While regulatory processes have been largely blamed for killing or stalling projects like Northern Gateway and Trans Mountain, court challenges backed by groups like Ecojustice, the Raincoast Conservation Foundation and Living Oceans Society can also take some credit.
These groups backed First Nations in successful Federal Court of Appeal challenges that found First Nations consultation to be inadequate in both the Northern Gateway and Trans Mountain projects.
One of the groups that have received funding as part of the Tar Sands campaign was the Pembina Institute. It is an energy think tank that has produced evidence-based research on energy issues and has often worked with the oil industry and government agencies.
But its involvement in the Tar Sands campaign – launched in 2008 and originally funded by the Rockefeller Brothers Fund – has dogged the institute, raising questions about its motives with respect to Alberta’s oil industry.
When the campaign was launched in 2008, the Pembina Institute was designated as the Canadian lead. According to Krause, the institute received $8 million primarily from U.S. funders.
Former Fraser Institute senior fellow Mark Milke isn’t surprised that Canadian organizations like the Pembina Institute received funding from American charities.
But he is astounded that Canadian energy companies have worked with, and funded, the Pembina Institute, despite its involvement in a campaign to halt or limit new pipelines and refineries, and raise the cost of oilsands production.
Milke characterizes the Canadian oil industry’s support for the Pembina Institute as a kind of “Stockholm syndrome.”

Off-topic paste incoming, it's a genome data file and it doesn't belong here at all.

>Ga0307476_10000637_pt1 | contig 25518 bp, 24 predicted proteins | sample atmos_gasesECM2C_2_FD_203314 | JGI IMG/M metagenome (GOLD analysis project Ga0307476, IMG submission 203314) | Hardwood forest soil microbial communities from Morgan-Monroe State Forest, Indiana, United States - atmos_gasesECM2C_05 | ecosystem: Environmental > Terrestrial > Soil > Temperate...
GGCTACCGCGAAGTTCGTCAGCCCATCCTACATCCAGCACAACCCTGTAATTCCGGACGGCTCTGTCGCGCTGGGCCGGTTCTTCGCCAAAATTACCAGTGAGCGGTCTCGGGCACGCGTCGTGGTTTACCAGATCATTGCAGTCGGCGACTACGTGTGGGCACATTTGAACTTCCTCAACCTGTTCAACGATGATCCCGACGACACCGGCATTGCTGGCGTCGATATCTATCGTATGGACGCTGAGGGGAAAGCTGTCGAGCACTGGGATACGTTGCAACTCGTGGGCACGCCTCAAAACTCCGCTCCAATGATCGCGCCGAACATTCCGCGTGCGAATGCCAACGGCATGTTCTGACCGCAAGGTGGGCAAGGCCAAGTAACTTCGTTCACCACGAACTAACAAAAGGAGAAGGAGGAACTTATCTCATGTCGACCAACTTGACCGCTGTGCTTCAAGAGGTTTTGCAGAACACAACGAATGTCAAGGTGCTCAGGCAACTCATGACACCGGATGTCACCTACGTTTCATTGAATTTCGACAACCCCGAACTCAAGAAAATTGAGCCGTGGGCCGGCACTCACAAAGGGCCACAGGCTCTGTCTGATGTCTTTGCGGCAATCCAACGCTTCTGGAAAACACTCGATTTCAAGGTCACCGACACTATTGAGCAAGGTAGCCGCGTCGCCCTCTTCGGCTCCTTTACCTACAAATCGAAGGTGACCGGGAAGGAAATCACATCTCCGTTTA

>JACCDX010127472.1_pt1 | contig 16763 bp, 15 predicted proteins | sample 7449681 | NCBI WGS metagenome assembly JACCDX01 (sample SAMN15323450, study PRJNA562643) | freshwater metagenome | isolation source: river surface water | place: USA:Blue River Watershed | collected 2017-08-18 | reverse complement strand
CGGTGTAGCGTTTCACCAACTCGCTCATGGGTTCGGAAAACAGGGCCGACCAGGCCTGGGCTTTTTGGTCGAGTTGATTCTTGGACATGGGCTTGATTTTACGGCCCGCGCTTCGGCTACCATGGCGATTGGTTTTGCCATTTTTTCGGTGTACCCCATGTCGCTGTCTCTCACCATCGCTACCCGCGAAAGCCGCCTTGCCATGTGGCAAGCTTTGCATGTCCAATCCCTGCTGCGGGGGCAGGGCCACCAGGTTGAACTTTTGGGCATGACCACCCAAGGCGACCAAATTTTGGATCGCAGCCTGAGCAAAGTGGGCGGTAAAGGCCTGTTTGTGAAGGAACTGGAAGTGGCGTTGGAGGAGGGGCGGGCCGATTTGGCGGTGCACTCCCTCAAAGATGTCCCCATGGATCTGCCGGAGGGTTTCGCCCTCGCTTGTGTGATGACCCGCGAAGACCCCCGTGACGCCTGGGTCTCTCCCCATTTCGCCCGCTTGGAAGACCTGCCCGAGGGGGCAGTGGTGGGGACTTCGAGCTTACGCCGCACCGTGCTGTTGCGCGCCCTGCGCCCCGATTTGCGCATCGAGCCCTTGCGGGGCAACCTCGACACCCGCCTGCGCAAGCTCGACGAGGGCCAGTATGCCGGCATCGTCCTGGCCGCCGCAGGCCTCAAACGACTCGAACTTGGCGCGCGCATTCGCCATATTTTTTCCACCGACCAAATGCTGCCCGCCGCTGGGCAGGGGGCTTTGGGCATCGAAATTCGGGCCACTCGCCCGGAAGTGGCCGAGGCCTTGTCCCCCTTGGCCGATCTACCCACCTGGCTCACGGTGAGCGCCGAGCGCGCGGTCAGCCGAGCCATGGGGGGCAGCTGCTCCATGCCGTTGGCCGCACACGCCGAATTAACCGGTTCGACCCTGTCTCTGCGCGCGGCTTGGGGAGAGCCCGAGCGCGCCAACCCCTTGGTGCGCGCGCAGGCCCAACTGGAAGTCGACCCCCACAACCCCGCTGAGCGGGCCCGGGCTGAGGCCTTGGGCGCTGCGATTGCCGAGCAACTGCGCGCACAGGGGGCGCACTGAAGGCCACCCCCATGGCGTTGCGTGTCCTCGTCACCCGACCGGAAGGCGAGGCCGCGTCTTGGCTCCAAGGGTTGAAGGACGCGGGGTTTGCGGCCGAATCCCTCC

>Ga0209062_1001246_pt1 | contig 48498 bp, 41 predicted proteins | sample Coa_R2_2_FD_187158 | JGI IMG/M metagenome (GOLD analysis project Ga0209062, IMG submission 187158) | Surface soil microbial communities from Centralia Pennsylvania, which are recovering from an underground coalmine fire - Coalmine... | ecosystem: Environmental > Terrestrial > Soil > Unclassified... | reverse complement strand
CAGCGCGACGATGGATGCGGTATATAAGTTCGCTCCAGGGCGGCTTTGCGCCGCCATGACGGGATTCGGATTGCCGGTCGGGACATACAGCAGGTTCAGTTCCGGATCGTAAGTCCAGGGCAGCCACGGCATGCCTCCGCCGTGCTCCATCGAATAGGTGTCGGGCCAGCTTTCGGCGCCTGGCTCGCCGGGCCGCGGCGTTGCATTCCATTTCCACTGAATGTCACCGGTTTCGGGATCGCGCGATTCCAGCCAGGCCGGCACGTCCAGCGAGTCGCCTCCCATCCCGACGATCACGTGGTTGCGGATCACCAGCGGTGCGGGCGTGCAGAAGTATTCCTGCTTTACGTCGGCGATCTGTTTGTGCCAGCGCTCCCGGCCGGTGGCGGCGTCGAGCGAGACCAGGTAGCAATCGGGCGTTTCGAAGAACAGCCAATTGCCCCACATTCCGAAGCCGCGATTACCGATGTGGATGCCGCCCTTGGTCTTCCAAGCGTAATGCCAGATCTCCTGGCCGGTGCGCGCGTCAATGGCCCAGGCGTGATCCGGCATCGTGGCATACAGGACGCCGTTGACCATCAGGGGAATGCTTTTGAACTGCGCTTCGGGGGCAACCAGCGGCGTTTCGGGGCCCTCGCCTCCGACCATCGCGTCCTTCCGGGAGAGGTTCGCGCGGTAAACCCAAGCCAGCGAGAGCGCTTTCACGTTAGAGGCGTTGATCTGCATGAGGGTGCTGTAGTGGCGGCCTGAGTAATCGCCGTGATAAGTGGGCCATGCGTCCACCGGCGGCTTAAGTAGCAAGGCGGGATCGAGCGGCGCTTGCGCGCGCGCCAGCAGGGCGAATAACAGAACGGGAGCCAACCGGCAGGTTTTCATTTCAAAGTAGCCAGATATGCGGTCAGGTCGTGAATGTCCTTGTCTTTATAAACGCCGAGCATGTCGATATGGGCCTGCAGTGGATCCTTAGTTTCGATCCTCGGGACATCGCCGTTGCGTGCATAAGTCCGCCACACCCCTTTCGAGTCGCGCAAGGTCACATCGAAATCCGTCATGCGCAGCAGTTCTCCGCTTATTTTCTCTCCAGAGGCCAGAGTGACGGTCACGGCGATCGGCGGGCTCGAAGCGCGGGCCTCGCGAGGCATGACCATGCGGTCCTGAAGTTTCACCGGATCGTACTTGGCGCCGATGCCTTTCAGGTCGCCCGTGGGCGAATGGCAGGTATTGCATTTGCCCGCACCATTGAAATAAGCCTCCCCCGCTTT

“Here’s the reality: anti-energy activists have long been funded not only by foreign money, but also by Canadian governments and companies in Canada’s energy sector,” Milke wrote in an opinion piece in October 2018.
“I’m just amazed at the utter silliness of some of these CEOs and some of these companies that, on the one hand, complain about a situation their shareholders’ dollars created by funding the most radical anti-energy groups in the country,” Milke told Business in Vancouver.
Pembina Institute executive director Simon Dyer said the institute’s goal is to promote responsible oilsands development, not shut it down.
“We continue to be committed to the middle, and I think the middle is both meeting our economic objectives and also ensuring that Canada meets its environmental objectives.”
Dyer added that 85% to 90% of the grant funding Pembina receives is Canadian-based.
“We currently get no funding from the Rockefeller Foundation.”
However, the institute does not report in annual financial statements its funding sources or how it is spent. But neither does the Fraser Institute or the Canadian Association for Petroleum Producers.
That is one of the problems in Canada – a lack of transparency on funding sources for non-governmental organizations, regardless of their political stripe. Unlike their counterparts in the U.S., Canadian non-profits are not required to disclose funding sources or spending details.
Note: This story has been updated to correct the reported amount of money received by BC Green Party MLA Adam Olsen from the National Energy Board to act as an intervener. This version also removes a reference to Green Party leader Andrew Weaver also receiving a sum for the same purpose.